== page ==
In each zone, the VAV damper and the reheat coil is controlled using the sequence shown in Fig. 9.5, where THeaSet is the set point temperature for heating, dTDisMax is the maximum temperature difference for the discharge temperature above THeaSet, TSup is the supply air temperature, VAct* are the active airflow rates for heating (Hea) and cooling (Coo), with their minimum and maximum values denoted by Min and Max.

_images/vavControlSchematics.svg

Fig. 9.3 Control schematics of guideline 36 case.

_images/SystemRequests.svg

Fig. 9.4 Composite block that implements the sequence for the VAV terminal units that output the system requests. (Browsable version.)

_images/DamperValve.svg

Fig. 9.5 Control sequence for VAV terminal unit.

Our implementation differs from guideline 36 in the following points:

  • Guideline 36 prescribes “To avoid abrupt changes in equipment operation, the output of every control loop shall be capable of being limited by a user adjustable maximum rate of change, with a default of 25% per minute.”

    We did not implement this limitation of the output as it leads to delays which can make control loop tuning more difficult if the output limitation is slower than the dynamics of the controlled process. We did however add a first order hold at the trim and response logic that outputs the duct static pressure setpoint for the fan speed.

  • Not all alarms are included.

  • Where guideline 36 prescribes that equipment is enabled if a controlled quantity is above or below a setpoint, we added a hysteresis. In real systems, this avoids short-cycling due to measurement noise, in simulation, this is needed to guard against numerical noise that may be introduced by a solver.

9.1.6. Site electricity use

To convert cooling and heating energy as transferred by the coil to site electricity use, we apply the conversion factors from EnergyStar [Ene13]. Therefore, for an electric chiller, we assume an average coefficient of performance (COP) of \(3.2\) and for a geothermal heat pump, we assume a COP of \(4.0\).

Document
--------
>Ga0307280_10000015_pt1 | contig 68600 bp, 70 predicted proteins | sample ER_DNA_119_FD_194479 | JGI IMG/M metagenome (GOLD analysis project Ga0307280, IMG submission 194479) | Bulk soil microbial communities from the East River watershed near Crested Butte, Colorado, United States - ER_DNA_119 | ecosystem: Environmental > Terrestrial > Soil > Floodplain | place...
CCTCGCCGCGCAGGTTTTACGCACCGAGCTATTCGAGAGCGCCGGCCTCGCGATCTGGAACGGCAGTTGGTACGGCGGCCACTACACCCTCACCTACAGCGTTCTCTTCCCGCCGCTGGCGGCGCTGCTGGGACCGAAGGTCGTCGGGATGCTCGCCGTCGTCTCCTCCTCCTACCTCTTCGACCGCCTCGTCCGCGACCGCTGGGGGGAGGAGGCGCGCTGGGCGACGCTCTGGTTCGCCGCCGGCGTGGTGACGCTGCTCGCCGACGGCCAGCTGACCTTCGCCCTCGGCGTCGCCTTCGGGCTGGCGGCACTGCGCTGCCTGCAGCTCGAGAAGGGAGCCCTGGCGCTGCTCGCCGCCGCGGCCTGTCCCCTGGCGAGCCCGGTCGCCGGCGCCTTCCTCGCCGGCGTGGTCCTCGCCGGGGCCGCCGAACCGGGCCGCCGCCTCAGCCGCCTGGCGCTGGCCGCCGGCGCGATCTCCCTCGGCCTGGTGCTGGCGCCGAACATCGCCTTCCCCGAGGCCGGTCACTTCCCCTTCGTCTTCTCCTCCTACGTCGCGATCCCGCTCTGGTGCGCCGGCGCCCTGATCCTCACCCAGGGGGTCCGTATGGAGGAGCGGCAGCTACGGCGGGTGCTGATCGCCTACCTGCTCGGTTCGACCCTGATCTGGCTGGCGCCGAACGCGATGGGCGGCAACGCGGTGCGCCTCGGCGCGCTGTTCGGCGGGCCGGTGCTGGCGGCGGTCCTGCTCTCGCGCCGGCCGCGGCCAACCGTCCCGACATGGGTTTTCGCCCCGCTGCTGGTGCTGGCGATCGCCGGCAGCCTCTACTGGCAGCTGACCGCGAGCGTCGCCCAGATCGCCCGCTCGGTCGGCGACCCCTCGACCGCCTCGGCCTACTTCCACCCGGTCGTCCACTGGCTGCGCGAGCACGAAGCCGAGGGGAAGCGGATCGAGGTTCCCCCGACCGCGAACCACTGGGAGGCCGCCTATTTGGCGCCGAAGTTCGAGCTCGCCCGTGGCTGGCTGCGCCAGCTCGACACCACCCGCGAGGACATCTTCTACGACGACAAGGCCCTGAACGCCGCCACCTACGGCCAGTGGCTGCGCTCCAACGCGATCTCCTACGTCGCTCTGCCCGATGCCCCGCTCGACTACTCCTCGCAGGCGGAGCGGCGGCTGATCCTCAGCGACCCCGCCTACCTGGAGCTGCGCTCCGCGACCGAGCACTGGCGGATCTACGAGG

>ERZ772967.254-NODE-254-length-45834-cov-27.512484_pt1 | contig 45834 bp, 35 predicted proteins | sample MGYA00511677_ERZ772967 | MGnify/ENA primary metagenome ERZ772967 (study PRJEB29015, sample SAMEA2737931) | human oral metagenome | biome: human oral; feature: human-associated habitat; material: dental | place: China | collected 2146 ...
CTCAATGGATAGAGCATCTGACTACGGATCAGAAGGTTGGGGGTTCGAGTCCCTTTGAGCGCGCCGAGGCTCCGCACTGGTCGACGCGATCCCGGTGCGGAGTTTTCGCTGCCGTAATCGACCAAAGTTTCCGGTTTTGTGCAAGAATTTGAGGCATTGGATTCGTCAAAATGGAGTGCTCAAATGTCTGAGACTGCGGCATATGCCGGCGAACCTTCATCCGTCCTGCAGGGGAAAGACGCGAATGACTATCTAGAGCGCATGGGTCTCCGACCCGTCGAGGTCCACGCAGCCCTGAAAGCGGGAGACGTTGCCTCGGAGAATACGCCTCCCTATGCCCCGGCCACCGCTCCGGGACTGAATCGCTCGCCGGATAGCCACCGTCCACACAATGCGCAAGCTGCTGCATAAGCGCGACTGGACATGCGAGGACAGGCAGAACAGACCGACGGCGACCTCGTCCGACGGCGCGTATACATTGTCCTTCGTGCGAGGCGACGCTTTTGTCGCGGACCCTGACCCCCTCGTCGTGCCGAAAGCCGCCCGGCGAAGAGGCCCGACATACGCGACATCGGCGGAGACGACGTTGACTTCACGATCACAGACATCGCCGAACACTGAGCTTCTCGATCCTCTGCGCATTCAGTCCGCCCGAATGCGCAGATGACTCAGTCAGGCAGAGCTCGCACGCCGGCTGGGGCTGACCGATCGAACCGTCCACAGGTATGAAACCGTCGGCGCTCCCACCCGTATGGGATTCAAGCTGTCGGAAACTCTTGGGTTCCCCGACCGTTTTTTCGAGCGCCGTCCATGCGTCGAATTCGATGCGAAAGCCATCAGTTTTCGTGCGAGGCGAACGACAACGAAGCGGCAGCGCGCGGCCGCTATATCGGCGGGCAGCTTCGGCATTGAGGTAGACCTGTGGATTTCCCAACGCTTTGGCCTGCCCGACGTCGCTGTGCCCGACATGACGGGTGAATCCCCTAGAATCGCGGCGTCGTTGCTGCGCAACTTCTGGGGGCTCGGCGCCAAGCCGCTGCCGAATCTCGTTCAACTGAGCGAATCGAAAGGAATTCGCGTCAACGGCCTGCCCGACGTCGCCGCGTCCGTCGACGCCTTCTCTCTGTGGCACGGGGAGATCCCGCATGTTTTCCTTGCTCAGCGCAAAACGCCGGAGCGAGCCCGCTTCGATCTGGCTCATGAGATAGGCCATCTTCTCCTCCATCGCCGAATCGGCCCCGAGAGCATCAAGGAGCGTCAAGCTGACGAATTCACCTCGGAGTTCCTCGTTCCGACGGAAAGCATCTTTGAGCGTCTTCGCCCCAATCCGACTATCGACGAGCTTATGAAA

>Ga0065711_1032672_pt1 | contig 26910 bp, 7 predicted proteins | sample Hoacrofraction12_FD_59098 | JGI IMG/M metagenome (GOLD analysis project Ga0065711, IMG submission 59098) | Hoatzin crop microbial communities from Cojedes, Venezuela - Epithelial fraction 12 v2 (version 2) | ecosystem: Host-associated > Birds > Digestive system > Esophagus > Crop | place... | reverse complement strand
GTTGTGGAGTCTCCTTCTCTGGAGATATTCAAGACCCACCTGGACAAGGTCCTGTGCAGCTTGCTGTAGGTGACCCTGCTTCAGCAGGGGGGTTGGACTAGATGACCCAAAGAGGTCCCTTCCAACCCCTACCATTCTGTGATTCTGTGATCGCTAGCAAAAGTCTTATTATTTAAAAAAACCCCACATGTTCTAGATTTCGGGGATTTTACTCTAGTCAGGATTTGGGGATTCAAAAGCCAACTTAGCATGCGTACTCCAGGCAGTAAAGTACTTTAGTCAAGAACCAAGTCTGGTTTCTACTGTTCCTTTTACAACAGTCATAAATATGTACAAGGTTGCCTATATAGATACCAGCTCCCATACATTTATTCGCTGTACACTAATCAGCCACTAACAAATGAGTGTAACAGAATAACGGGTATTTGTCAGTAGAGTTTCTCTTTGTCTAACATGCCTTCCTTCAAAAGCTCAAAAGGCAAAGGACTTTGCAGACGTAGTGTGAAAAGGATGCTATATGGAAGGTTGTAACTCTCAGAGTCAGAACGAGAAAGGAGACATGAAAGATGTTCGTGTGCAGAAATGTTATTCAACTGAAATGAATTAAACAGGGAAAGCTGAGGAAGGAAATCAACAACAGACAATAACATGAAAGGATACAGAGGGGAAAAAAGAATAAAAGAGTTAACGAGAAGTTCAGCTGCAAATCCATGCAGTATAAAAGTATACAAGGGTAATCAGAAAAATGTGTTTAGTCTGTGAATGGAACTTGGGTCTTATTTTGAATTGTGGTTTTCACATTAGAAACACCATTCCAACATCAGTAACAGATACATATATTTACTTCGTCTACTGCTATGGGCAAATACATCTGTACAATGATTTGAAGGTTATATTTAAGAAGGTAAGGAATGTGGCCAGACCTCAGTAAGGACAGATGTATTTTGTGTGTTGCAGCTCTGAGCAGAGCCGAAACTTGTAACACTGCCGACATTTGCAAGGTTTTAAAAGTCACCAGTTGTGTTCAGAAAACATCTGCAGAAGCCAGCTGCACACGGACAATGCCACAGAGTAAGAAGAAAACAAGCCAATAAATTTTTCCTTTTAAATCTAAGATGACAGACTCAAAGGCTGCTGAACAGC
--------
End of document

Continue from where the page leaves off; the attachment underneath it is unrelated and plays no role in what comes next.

9.1.7. Simulations

Fig. 9.6 shows the top-level of the system model of the base case, and Fig. 9.7 shows the same view for the guideline 36 model.

_images/ASHRAE2006.svg

Fig. 9.6 Top level view of Modelica model for the base case.

_images/Guideline36.svg

Fig. 9.7 Top level view of Modelica model for the guideline 36 case.

The complexity of the control implementation is visible in Fig. 9.4 which computes the temperature and pressure requests of each terminal box that is sent to the air handler unit control.

All simulations were done with Dymola 2018 FD01 beta3 using Ubuntu 16.04 64 bit. We used the Radau solver with a tolerance of \(10^{-6}\). This solver adaptively changes the time step to control the integration error. Also, the time step is adapted to properly simulate time events and state events.

The base case and the guideline 36 case use the same HVAC and building model, which is implemented in the base class Buildings.Examples.VAVReheat.BaseClasses.PartialOpenLoop. The two cases differ in their implementation of the control sequence only, which is implemented in the models Buildings.Examples.VAVReheat.BaseClasses.ASHRAE2006 and Buildings.Examples.VAVReheat.BaseClasses.Guideline36.

Table 9.1 shows an overview of the model and simulation statistics. The differences in the number of variables and in the number of time varying variables reflect that the guideline 36 control is significantly more detailed than what may otherwise be used for simulation of what the authors believe represents a realistic implementation of a feedback control sequence. The entry approximate number of control I/O connections counts the number of input and output connections among the control blocks of the two implementations. For example, If a P controller receives one set point, one measured quantity and sends it signal to a limiter and the limiter output is connected to a valve, then this would count as four connections. Any connections inside the PI controller would not be counted, as the PI controller is an elementary building block (see Section 7.4) of CDL.